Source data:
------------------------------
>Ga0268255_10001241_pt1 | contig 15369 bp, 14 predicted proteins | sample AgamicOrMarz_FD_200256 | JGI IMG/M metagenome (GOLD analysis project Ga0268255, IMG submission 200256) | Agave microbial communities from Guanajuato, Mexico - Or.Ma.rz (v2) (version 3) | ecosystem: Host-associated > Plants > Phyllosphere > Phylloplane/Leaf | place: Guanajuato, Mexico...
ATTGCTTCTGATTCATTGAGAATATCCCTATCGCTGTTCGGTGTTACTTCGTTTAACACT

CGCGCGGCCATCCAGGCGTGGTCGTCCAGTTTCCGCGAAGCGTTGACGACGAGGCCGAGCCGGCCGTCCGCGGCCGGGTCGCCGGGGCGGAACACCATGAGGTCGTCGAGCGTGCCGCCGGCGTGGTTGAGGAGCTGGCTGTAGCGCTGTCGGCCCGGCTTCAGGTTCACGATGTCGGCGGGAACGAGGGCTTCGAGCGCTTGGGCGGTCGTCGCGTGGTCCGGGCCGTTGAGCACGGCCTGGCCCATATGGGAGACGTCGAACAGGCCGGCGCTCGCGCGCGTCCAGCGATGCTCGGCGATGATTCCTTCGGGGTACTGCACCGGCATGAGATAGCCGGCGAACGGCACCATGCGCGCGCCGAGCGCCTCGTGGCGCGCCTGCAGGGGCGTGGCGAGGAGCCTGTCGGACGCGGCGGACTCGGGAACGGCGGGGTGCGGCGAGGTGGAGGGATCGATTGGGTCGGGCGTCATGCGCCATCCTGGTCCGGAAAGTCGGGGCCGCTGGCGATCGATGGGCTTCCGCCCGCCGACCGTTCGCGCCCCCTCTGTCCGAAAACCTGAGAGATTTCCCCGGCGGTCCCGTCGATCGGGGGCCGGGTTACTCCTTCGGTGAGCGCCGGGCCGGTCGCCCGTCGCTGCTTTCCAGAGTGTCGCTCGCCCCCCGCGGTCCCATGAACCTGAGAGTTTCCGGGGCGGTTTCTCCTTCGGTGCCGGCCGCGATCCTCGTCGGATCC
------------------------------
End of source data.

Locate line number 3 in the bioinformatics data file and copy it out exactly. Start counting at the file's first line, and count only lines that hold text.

CGCGCGGCCATCCAGGCGTGGTCGTCCAGTTTCCGCGAAGCGTTGACGACGAGGCCGAGCCGGCCGTCCGCGGCCGGGTCGCCGGGGCGGAACACCATGAGGTCGTCGAGCGTGCCGCCGGCGTGGTTGAGGAGCTGGCTGTAGCGCTGTCGGCCCGGCTTCAGGTTCACGATGTCGGCGGGAACGAGGGCTTCGAGCGCTTGGGCGGTCGTCGCGTGGTCCGGGCCGTTGAGCACGGCCTGGCCCATATGGGAGACGTCGAACAGGCCGGCGCTCGCGCGCGTCCAGCGATGCTCGGCGATGATTCCTTCGGGGTACTGCACCGGCATGAGATAGCCGGCGAACGGCACCATGCGCGCGCCGAGCGCCTCGTGGCGCGCCTGCAGGGGCGTGGCGAGGAGCCTGTCGGACGCGGCGGACTCGGGAACGGCGGGGTGCGGCGAGGTGGAGGGATCGATTGGGTCGGGCGTCATGCGCCATCCTGGTCCGGAAAGTCGGGGCCGCTGGCGATCGATGGGCTTCCGCCCGCCGACCGTTCGCGCCCCCTCTGTCCGAAAACCTGAGAGATTTCCCCGGCGGTCCCGTCGATCGGGGGCCGGGTTACTCCTTCGGTGAGCGCCGGGCCGGTCGCCCGTCGCTGCTTTCCAGAGTGTCGCTCGCCCCCCGCGGTCCCATGAACCTGAGAGTTTCCGGGGCGGTTTCTCCTTCGGTGCCGGCCGCGATCCTCGTCGGATCC